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Sunday, May 17, 2009
Cannes Day 4: The mini-mob of famished ladies and gentlemen
Cannes Day 4:
There was an ensemble of traditional Thai musicians playing in Cannes this afternoon. They were flown in from Bangkok, to perform at the reception hosted by the Ministry of Culture at the Thai pavillion on the beach. The minister himself, Democrat MP Thira Salakpetch, was there to receive the guests. The food, as people told me, was great, which wasn’t unexpected, since it was Thai food, after all, though there was a small mob of famished ladies and gentlemen by the buffet table (though it was only 4pm!) and I was unable to get close to verify it. A camera crew from Thai PBS were also flown in to record the event for TV news.
The purpose of the reception, I think, was to promote Thailand as a destination for location shooting, and perhaps to promote Thai movies as well. It wasn’t all that clear to be honest. Usually – and I stressed this every year – a country hosts a reception to raise the profile of its movie industry and, if that country has a film in the Official Selection, to honour the filmmaker for the occasion – to show that the government cares about their talents. This wasn’t always the case with the Thai receptions, this afternoon as well a in the past. The only thing the guests always remember fondly is, of course, the food.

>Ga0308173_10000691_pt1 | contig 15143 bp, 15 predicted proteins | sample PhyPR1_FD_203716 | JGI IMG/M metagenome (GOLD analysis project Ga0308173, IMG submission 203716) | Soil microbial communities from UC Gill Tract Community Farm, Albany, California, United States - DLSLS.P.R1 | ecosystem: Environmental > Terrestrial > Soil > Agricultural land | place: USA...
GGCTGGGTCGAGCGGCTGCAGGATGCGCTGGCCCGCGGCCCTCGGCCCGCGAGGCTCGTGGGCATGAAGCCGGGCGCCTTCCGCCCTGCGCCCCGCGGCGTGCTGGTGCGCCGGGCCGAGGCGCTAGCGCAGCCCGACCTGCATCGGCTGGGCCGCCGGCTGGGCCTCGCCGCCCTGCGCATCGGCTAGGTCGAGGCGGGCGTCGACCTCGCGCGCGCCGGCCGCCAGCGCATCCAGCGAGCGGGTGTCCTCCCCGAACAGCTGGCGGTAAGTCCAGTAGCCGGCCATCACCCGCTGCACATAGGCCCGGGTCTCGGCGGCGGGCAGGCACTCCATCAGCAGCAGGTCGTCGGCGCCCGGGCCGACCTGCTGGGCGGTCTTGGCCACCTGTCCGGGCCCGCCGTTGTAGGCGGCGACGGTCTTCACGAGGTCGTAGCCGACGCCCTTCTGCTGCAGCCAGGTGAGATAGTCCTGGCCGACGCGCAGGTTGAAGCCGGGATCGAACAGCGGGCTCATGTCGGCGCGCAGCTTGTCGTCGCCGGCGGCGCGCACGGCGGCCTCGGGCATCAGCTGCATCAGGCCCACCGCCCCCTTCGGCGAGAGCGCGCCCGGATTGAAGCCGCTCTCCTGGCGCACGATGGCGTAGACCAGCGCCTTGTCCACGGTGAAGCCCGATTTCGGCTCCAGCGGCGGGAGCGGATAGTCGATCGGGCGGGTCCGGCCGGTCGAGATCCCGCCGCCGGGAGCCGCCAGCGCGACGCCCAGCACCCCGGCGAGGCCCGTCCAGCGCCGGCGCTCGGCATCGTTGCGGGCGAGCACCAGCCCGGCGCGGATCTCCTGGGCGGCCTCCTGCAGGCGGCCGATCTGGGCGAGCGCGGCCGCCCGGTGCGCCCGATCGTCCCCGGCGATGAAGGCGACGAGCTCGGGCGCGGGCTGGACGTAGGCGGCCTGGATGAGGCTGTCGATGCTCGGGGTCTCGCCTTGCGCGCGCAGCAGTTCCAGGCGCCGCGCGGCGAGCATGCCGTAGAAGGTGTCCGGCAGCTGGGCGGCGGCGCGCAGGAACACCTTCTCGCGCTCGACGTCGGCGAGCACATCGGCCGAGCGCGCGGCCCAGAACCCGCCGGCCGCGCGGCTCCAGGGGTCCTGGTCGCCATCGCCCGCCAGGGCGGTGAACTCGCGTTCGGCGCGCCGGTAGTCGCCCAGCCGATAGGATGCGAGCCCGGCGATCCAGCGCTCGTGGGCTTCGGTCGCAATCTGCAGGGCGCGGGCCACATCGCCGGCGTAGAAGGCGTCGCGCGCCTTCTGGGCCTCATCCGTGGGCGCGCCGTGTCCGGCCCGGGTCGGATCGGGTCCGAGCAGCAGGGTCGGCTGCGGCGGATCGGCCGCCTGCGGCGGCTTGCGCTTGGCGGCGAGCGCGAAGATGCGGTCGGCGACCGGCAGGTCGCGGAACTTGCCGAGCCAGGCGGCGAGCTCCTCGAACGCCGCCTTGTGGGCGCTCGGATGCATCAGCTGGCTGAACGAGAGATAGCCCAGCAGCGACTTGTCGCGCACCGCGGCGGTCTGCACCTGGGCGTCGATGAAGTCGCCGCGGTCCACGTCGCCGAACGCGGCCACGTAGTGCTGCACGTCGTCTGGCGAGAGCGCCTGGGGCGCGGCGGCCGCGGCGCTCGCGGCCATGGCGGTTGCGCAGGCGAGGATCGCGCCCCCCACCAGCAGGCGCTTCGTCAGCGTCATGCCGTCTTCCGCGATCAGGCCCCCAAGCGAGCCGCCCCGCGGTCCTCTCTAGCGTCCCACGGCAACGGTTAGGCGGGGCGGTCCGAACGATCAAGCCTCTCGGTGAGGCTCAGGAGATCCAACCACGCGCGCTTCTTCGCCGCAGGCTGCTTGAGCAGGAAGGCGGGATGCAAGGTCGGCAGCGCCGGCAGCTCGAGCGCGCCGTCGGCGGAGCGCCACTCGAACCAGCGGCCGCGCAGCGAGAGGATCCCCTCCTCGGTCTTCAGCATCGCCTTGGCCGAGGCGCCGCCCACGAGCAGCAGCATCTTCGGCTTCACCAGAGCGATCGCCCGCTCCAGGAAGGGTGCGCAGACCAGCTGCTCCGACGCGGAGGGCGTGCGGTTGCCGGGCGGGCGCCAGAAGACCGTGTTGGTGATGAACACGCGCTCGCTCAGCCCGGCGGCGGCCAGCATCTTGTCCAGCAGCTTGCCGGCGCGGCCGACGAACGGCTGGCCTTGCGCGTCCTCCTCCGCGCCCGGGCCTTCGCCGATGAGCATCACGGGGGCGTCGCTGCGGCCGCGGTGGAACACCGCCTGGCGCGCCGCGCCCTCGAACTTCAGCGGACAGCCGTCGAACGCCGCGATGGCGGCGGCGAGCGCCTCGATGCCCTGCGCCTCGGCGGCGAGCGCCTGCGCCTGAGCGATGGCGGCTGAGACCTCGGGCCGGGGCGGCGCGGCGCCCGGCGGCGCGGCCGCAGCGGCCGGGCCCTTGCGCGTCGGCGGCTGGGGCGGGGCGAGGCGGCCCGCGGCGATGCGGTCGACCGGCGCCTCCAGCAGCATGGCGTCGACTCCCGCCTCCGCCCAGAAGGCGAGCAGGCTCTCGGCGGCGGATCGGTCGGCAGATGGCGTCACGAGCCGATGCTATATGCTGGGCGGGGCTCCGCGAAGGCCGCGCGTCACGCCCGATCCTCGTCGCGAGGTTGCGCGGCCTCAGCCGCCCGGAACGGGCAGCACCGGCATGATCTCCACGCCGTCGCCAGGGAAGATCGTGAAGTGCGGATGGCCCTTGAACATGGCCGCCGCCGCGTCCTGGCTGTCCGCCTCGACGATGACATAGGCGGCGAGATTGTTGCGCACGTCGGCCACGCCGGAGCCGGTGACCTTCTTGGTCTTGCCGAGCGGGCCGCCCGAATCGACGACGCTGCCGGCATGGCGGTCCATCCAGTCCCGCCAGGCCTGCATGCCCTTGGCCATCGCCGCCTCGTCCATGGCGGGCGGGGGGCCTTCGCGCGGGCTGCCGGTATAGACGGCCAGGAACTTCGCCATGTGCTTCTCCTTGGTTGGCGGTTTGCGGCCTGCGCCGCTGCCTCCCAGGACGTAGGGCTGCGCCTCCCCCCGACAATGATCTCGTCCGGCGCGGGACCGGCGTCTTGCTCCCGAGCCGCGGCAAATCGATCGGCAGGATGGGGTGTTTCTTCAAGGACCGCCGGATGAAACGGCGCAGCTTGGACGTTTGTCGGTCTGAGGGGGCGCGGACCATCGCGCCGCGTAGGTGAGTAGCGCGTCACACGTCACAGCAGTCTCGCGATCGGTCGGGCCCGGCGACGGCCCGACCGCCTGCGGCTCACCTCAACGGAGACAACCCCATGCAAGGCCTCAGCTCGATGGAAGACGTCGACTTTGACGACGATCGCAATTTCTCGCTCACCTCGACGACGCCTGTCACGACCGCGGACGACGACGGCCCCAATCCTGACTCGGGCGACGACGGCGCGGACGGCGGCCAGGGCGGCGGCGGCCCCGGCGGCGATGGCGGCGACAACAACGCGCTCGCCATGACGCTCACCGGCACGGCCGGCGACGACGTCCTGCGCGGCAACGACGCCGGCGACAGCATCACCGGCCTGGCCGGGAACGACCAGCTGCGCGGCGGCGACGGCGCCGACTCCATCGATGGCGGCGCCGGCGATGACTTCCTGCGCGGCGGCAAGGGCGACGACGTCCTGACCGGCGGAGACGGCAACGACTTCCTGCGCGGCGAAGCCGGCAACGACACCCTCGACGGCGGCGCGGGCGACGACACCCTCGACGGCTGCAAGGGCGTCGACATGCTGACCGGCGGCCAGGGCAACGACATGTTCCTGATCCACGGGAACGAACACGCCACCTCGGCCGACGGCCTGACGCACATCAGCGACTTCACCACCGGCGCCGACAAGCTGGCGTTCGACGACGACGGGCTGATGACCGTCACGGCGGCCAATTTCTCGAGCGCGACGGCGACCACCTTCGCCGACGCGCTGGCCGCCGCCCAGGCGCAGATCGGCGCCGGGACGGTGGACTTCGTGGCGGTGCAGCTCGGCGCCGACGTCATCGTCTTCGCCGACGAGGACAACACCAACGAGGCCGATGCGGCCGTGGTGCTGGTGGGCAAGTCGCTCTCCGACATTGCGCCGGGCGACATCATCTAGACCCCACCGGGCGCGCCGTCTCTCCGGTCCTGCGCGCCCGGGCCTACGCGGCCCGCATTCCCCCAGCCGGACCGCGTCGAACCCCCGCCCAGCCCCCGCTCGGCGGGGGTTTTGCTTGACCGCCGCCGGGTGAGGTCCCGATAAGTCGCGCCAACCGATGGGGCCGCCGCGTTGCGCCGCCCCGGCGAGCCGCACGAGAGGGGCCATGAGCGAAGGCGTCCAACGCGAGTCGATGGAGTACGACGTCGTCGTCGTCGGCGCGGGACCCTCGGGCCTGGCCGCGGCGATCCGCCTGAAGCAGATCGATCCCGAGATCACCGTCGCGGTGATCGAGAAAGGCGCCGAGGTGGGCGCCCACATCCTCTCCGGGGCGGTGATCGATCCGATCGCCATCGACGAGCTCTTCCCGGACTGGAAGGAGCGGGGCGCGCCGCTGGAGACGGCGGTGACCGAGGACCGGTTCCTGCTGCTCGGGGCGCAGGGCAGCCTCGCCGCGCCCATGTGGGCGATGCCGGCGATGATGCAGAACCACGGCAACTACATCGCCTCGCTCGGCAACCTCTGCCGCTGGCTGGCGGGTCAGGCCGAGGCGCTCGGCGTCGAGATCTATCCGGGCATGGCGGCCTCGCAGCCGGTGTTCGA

This year, Thailand has a film in the Official Selection , “Nang Mai”, but the reception wasn’t really about acknowledging this. In fact, to be frank, I’m not sure if the ministry is aware of the fact that there is a Thai talent being recognised by the festival (the director of the film will arrive Monday afternoon). I’m not complaining; really, as we all know, stranger things have happened in our country.
About the film shown on the fourth day: the best I saw – again it’s not in the Competition – was the funny, incisively cruel comedy “Like You Know It All” by Korean director Hong San-soo. Shown in the paralell Directors’ Fortnight section, the film chronicles the clumsy social experience of a movie director, whose insecurity about personal relationships verges on hopelessness. Hong, through vignettes of dry humour, dissects the pathetic dance of male-female interactions, emotional and sexual, with detached and casual precision. After a bad Korean film – the enormously hyped vampire saga “Thirst” – “Like You Know It All” shows that Korean cinema still nurtures a real, unique talent under the bubble of its mainstream machine.
But of course, the reception by the Korean Film Commission will honour all of their filmmakers present in Cannes.
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